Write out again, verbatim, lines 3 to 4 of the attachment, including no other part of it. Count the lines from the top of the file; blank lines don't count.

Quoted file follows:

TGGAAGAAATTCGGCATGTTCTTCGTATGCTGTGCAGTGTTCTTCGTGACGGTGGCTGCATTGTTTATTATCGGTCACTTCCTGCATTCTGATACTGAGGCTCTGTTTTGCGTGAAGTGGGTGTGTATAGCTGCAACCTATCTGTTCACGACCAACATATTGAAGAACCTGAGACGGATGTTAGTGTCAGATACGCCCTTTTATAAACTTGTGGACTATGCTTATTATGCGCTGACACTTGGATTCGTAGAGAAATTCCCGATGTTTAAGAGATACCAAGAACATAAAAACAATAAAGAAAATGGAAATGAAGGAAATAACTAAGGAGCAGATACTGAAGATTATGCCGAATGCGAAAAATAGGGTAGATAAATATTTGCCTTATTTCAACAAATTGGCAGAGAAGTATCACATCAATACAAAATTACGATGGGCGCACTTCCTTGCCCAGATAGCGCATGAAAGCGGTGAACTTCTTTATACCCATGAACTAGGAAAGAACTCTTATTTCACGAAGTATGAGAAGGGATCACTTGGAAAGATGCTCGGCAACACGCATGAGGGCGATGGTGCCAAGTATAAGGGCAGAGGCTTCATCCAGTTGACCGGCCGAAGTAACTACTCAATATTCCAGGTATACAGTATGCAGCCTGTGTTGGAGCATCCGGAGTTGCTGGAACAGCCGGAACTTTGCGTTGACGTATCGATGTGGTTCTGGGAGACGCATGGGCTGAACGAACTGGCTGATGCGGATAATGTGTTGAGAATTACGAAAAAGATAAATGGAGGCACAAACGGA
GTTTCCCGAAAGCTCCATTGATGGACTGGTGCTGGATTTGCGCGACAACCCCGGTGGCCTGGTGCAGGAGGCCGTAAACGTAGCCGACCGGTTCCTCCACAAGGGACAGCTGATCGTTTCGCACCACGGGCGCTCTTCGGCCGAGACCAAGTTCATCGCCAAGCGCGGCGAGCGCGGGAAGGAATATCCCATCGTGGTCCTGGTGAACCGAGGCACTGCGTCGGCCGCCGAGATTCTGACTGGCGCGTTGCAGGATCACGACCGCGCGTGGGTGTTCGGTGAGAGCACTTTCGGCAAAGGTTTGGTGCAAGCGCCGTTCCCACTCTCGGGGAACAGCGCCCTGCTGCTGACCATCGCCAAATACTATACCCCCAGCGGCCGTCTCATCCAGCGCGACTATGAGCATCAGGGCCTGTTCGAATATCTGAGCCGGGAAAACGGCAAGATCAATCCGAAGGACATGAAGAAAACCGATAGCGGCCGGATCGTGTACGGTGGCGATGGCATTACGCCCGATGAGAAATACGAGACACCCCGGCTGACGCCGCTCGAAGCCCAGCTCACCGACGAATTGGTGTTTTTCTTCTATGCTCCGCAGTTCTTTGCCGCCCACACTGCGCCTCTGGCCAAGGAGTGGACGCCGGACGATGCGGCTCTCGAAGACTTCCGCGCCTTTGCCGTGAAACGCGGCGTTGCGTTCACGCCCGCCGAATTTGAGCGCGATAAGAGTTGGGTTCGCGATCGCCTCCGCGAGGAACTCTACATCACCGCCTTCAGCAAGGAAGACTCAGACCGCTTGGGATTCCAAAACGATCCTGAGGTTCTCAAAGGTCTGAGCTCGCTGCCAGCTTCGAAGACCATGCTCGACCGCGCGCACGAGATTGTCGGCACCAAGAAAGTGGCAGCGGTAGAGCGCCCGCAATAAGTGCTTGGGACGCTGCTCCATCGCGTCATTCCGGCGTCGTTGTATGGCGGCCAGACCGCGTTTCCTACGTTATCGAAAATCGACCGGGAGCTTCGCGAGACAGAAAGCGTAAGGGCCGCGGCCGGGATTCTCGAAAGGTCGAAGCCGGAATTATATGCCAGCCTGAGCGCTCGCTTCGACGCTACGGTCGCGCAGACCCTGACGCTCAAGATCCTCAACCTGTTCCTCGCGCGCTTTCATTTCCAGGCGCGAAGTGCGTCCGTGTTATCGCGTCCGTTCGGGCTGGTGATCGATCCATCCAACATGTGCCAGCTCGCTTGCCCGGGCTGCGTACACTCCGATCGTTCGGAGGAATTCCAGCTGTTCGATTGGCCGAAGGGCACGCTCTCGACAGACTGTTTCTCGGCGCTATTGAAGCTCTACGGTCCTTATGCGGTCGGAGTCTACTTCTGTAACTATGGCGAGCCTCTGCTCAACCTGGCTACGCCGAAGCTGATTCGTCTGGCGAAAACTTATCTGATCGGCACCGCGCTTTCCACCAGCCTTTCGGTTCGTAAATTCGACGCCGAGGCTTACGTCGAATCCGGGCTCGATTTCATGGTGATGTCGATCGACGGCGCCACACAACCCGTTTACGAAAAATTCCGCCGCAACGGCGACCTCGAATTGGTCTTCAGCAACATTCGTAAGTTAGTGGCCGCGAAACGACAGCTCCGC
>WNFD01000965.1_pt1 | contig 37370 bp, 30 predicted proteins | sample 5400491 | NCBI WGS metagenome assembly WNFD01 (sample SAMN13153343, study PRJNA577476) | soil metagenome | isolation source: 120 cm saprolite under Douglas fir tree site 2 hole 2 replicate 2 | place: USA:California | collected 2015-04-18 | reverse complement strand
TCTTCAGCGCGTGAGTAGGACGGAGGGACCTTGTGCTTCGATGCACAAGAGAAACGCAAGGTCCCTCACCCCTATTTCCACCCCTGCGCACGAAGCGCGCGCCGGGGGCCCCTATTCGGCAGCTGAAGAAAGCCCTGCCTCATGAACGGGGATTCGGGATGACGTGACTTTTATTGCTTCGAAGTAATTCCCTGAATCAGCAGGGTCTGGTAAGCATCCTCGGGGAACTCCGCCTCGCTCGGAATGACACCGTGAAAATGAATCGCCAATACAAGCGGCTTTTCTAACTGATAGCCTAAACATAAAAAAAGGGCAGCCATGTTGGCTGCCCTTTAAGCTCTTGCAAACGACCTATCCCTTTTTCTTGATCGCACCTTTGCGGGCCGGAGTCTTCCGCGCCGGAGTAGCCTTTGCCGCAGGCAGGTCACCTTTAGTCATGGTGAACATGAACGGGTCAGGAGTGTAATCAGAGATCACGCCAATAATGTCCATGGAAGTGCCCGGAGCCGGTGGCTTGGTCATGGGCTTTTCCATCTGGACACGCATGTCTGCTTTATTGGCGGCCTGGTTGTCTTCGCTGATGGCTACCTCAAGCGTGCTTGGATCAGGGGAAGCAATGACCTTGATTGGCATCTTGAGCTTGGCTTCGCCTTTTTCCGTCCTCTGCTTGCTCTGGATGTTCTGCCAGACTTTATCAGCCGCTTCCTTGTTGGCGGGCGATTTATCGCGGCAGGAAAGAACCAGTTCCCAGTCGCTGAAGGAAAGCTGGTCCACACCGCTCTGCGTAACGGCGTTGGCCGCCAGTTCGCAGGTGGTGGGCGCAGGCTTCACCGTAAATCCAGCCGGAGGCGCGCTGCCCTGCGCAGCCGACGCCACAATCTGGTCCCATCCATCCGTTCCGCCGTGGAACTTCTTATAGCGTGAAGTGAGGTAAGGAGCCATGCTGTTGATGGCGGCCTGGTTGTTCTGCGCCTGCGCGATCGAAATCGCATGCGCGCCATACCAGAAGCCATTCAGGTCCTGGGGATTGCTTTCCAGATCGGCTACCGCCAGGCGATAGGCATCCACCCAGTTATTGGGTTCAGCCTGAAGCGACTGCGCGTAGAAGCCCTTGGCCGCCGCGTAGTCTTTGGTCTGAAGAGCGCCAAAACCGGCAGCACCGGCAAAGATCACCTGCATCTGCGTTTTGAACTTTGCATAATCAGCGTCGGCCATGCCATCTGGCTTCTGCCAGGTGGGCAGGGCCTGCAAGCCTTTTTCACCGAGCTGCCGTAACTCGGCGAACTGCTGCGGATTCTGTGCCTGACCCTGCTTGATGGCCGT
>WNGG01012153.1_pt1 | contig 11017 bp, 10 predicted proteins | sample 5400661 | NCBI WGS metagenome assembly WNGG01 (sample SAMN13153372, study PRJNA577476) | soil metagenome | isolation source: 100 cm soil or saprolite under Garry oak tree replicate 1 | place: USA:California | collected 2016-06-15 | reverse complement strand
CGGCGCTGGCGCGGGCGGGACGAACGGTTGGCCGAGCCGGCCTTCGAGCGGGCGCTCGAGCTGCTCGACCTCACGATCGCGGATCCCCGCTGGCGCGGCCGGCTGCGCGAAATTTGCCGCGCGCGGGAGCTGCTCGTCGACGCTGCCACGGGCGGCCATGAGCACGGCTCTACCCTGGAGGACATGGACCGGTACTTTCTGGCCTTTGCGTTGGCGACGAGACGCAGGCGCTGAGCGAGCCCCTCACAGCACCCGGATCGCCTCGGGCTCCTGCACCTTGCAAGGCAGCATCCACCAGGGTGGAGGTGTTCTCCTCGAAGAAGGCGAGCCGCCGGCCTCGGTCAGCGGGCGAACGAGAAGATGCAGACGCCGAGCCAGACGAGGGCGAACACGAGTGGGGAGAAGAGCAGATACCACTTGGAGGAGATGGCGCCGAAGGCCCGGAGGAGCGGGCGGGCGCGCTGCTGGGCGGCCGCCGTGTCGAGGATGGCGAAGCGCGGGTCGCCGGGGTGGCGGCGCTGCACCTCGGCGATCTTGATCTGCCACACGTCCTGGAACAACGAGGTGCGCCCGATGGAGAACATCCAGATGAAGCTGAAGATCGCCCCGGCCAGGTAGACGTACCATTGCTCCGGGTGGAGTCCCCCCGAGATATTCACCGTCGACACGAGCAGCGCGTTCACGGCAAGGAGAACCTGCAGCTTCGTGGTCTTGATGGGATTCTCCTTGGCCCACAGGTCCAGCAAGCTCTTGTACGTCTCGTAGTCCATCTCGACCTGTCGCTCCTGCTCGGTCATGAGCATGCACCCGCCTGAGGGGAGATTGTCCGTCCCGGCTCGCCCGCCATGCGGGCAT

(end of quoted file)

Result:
>WNFD01000965.1_pt1 | contig 37370 bp, 30 predicted proteins | sample 5400491 | NCBI WGS metagenome assembly WNFD01 (sample SAMN13153343, study PRJNA577476) | soil metagenome | isolation source: 120 cm saprolite under Douglas fir tree site 2 hole 2 replicate 2 | place: USA:California | collected 2015-04-18 | reverse complement strand
TCTTCAGCGCGTGAGTAGGACGGAGGGACCTTGTGCTTCGATGCACAAGAGAAACGCAAGGTCCCTCACCCCTATTTCCACCCCTGCGCACGAAGCGCGCGCCGGGGGCCCCTATTCGGCAGCTGAAGAAAGCCCTGCCTCATGAACGGGGATTCGGGATGACGTGACTTTTATTGCTTCGAAGTAATTCCCTGAATCAGCAGGGTCTGGTAAGCATCCTCGGGGAACTCCGCCTCGCTCGGAATGACACCGTGAAAATGAATCGCCAATACAAGCGGCTTTTCTAACTGATAGCCTAAACATAAAAAAAGGGCAGCCATGTTGGCTGCCCTTTAAGCTCTTGCAAACGACCTATCCCTTTTTCTTGATCGCACCTTTGCGGGCCGGAGTCTTCCGCGCCGGAGTAGCCTTTGCCGCAGGCAGGTCACCTTTAGTCATGGTGAACATGAACGGGTCAGGAGTGTAATCAGAGATCACGCCAATAATGTCCATGGAAGTGCCCGGAGCCGGTGGCTTGGTCATGGGCTTTTCCATCTGGACACGCATGTCTGCTTTATTGGCGGCCTGGTTGTCTTCGCTGATGGCTACCTCAAGCGTGCTTGGATCAGGGGAAGCAATGACCTTGATTGGCATCTTGAGCTTGGCTTCGCCTTTTTCCGTCCTCTGCTTGCTCTGGATGTTCTGCCAGACTTTATCAGCCGCTTCCTTGTTGGCGGGCGATTTATCGCGGCAGGAAAGAACCAGTTCCCAGTCGCTGAAGGAAAGCTGGTCCACACCGCTCTGCGTAACGGCGTTGGCCGCCAGTTCGCAGGTGGTGGGCGCAGGCTTCACCGTAAATCCAGCCGGAGGCGCGCTGCCCTGCGCAGCCGACGCCACAATCTGGTCCCATCCATCCGTTCCGCCGTGGAACTTCTTATAGCGTGAAGTGAGGTAAGGAGCCATGCTGTTGATGGCGGCCTGGTTGTTCTGCGCCTGCGCGATCGAAATCGCATGCGCGCCATACCAGAAGCCATTCAGGTCCTGGGGATTGCTTTCCAGATCGGCTACCGCCAGGCGATAGGCATCCACCCAGTTATTGGGTTCAGCCTGAAGCGACTGCGCGTAGAAGCCCTTGGCCGCCGCGTAGTCTTTGGTCTGAAGAGCGCCAAAACCGGCAGCACCGGCAAAGATCACCTGCATCTGCGTTTTGAACTTTGCATAATCAGCGTCGGCCATGCCATCTGGCTTCTGCCAGGTGGGCAGGGCCTGCAAGCCTTTTTCACCGAGCTGCCGTAACTCGGCGAACTGCTGCGGATTCTGTGCCTGACCCTGCTTGATGGCCGT